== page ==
Nocturia and prevalence of erectile dysfunction in Japanese patients with type 2 diabetes mellitus: The Dogo Study.

Several epidemiological studies have reported a positive association between nocturia and erectile dysfunction (ED). Yet only limited evidence exists regarding the association between nocturia and ED among patients with type 2 diabetes mellitus, although nocturia and ED are common among type 2 diabetes mellitus patients.

Study participants were 332 male Japanese patients with type 2 diabetes mellitus, aged 19-70 years, who had undergone blood tests at our institutions. A self-administered questionnaire was used to collect information on the variables under study. Adjustment was made for age, body mass index, hypertension, stroke, ischemic heart disease, glycated hemoglobin and diabetic neuropathy. ED, moderate to severe ED and severe ED were defined as present when a participant had a Sexual Health Inventory for Men score <22, <12 and <8, respectively. Study participants were considered to have nocturia if they answered 'once or more' to the question: 'Within 1 week, how many times do you typically wake up to urinate from sleeping at night until waking in the morning?'

The prevalence of nocturia was 79.8%. Nocturia was independently positively associated with ED and moderate to severe ED: the adjusted odds ratios were 7.86 (95% confidence interval 2.11-33.56) and 2.17 (95% confidence interval 1.16-4.12), respectively. The positive association between nocturia and severe ED fell just short of significance.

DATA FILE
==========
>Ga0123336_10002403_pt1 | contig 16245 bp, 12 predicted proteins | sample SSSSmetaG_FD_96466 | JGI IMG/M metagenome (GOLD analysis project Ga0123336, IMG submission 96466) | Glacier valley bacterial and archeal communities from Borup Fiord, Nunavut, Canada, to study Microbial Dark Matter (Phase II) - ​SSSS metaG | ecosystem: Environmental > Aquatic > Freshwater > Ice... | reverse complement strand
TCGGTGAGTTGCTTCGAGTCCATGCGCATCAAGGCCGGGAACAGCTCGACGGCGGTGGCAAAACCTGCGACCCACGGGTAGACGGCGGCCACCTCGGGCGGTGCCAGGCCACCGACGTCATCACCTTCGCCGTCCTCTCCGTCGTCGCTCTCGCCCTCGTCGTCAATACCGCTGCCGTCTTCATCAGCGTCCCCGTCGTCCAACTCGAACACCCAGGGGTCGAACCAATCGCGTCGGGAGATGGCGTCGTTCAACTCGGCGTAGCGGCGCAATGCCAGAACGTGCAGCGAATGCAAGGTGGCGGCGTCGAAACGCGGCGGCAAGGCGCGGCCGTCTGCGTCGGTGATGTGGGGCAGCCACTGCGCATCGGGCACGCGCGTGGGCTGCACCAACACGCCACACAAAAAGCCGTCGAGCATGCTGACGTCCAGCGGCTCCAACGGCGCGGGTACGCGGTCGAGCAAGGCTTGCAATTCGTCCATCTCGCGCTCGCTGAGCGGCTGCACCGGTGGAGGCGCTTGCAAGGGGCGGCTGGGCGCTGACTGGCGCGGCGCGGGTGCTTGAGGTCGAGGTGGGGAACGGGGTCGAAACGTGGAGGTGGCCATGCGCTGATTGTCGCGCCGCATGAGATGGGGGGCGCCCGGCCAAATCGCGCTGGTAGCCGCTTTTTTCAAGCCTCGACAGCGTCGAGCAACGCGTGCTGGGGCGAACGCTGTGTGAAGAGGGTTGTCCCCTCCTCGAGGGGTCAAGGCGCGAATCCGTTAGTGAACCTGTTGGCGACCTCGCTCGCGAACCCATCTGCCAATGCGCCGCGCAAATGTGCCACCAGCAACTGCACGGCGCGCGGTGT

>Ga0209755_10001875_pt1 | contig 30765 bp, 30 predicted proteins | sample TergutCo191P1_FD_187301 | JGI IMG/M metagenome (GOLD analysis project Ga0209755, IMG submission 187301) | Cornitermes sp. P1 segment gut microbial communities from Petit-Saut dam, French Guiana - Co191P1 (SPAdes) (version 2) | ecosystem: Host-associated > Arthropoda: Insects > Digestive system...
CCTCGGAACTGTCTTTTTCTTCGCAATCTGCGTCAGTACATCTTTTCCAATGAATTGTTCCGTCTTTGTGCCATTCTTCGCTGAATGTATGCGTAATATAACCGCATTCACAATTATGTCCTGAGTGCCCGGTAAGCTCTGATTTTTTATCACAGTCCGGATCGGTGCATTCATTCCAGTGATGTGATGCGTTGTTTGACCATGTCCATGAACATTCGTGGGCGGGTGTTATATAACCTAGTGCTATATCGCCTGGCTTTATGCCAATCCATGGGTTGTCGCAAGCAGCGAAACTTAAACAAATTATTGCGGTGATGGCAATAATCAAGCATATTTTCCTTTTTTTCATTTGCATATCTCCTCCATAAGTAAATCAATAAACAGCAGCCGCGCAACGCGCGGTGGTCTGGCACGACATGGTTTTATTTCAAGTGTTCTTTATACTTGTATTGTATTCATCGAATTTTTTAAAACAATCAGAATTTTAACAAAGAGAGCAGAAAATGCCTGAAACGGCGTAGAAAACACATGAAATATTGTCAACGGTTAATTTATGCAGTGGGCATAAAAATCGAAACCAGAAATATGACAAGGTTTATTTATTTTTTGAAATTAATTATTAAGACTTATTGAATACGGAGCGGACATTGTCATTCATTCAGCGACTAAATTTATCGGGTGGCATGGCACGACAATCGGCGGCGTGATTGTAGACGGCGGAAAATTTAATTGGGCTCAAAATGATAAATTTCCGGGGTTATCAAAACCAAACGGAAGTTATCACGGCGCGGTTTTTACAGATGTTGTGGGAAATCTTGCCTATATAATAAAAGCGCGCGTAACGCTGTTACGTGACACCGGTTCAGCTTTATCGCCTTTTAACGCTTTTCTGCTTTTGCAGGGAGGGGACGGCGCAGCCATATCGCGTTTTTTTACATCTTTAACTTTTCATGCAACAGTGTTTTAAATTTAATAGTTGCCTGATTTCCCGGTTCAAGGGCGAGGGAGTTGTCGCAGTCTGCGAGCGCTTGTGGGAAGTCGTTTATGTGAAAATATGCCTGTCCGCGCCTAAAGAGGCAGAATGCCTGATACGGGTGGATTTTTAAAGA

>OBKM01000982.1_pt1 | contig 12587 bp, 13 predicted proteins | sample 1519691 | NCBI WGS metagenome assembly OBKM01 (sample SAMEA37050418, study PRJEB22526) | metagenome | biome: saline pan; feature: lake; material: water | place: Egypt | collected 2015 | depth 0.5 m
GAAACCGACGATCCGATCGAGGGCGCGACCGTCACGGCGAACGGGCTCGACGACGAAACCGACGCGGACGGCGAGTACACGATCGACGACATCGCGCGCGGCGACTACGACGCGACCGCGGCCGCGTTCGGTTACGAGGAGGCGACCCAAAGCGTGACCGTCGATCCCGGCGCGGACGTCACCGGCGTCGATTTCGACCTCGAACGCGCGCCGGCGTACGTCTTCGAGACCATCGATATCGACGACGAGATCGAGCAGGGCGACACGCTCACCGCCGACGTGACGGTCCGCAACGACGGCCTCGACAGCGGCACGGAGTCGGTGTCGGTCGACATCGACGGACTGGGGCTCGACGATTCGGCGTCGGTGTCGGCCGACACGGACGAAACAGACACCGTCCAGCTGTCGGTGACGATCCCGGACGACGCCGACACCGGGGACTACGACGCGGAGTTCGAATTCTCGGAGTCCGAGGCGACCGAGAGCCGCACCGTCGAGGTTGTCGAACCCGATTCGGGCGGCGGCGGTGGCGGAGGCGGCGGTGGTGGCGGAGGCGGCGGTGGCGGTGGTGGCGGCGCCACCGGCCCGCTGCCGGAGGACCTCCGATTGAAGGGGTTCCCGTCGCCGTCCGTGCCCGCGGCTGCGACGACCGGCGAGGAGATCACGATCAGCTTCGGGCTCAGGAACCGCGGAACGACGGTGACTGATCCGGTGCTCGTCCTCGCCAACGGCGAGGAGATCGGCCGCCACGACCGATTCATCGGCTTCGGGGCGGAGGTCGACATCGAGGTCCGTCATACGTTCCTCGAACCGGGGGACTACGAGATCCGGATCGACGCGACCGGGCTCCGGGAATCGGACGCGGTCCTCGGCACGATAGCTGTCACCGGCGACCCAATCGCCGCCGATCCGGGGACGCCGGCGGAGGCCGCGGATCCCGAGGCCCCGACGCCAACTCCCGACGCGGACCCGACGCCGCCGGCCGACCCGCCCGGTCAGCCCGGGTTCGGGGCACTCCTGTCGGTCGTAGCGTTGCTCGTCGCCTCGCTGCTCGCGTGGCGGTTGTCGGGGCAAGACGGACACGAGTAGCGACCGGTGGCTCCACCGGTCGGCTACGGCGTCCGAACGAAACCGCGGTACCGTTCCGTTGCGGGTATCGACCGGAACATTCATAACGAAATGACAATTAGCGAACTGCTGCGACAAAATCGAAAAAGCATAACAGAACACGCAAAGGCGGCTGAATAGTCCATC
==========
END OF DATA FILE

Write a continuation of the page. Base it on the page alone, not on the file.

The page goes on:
In Japanese men with type 2 diabetes mellitus, nocturia might be associated with ED and moderate to severe ED.

Journal of diabetes investigation. 2016 Feb 23 [Epub ahead of print]

Shinya Furukawa, Takenori Sakai, Tetsuji Niiya, Hiroaki Miyaoka, Teruki Miyake, Shin Yamamoto, Koutatsu Maruyama, Keiko Tanaka, Teruhisa Ueda, Hidenori Senba, Masamoto Torisu, Hisaka Minami, Morikazu Onji, Takeshi Tanigawa, Bunzo Matsuura, Yoichi Hiasa, Yoshihiro Miyake

Department of Epidemiology and Preventive Medicine, Ehime University Graduate School of Medicine, Toon, Japan., Department of Internal Medicine, Yawatahama General City Hospital, Yawatahama, Japan., Department of Internal Medicine, Matsuyama Shimin Hospital, Matsuyama, Japan., Department of Internal Medicine, Saiseikai Matsuyama Hospital, Matsuyama, Japan., Department of Gastroenterology and Metabology, Ehime University Graduate School of Medicine, Toon, Japan., Department of Gastroenterology and Metabology, Ehime University Graduate School of Medicine, Toon, Japan., Department of Public Health, Juntendo University School of Medicine, Tokyo, Japan., Department of Epidemiology and Preventive Medicine, Ehime University Graduate School of Medicine, Toon, Japan., Department of Internal Medicine, Ehime Prefectural Central Hospital, Matsuyama, Japan., Department of Epidemiology and Preventive Medicine, Ehime University Graduate School of Medicine, Toon, Japan., Department of Internal Medicine, Saiseikai Saijo Hospital, Saijo, Japan., Department of Internal Medicine, Ehime Niihama Hospital, Niihama, Japan., Department of Internal Medicine, Saiseikai Imabari Hospital, Imabari, Japan., Department of Public Health, Juntendo University School of Medicine, Tokyo, Japan., Department of Lifestyle-related Medicine and Endocrinology, Ehime University Graduate School of Medicine, Toon, Japan., Department of Gastroenterology and Metabology, Ehime University Graduate School of Medicine, Toon, Japan., Department of Epidemiology and Preventive Medicine, Ehime University Graduate School of Medicine, Toon, Japan.